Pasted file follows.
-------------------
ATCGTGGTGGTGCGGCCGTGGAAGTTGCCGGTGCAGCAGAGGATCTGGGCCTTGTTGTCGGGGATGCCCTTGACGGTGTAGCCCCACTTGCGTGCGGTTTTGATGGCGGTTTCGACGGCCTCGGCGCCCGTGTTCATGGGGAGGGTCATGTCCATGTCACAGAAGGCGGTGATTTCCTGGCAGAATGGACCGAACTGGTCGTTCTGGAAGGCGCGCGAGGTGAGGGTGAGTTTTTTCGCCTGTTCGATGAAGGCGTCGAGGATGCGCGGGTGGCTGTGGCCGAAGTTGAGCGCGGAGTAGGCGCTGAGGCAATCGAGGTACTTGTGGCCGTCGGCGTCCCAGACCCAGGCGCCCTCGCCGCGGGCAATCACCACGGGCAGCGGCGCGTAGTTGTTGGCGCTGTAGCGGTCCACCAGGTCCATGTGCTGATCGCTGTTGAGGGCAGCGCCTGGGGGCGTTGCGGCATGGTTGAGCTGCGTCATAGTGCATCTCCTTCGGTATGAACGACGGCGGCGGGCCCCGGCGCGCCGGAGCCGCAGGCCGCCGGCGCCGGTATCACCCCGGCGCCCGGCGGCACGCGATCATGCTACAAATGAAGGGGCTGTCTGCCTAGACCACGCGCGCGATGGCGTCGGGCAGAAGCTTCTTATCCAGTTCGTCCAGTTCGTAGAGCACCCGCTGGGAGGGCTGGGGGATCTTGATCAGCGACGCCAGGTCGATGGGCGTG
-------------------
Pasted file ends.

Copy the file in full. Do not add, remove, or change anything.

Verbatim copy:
ATCGTGGTGGTGCGGCCGTGGAAGTTGCCGGTGCAGCAGAGGATCTGGGCCTTGTTGTCGGGGATGCCCTTGACGGTGTAGCCCCACTTGCGTGCGGTTTTGATGGCGGTTTCGACGGCCTCGGCGCCCGTGTTCATGGGGAGGGTCATGTCCATGTCACAGAAGGCGGTGATTTCCTGGCAGAATGGACCGAACTGGTCGTTCTGGAAGGCGCGCGAGGTGAGGGTGAGTTTTTTCGCCTGTTCGATGAAGGCGTCGAGGATGCGCGGGTGGCTGTGGCCGAAGTTGAGCGCGGAGTAGGCGCTGAGGCAATCGAGGTACTTGTGGCCGTCGGCGTCCCAGACCCAGGCGCCCTCGCCGCGGGCAATCACCACGGGCAGCGGCGCGTAGTTGTTGGCGCTGTAGCGGTCCACCAGGTCCATGTGCTGATCGCTGTTGAGGGCAGCGCCTGGGGGCGTTGCGGCATGGTTGAGCTGCGTCATAGTGCATCTCCTTCGGTATGAACGACGGCGGCGGGCCCCGGCGCGCCGGAGCCGCAGGCCGCCGGCGCCGGTATCACCCCGGCGCCCGGCGGCACGCGATCATGCTACAAATGAAGGGGCTGTCTGCCTAGACCACGCGCGCGATGGCGTCGGGCAGAAGCTTCTTATCCAGTTCGTCCAGTTCGTAGAGCACCCGCTGGGAGGGCTGGGGGATCTTGATCAGCGACGCCAGGTCGATGGGCGTG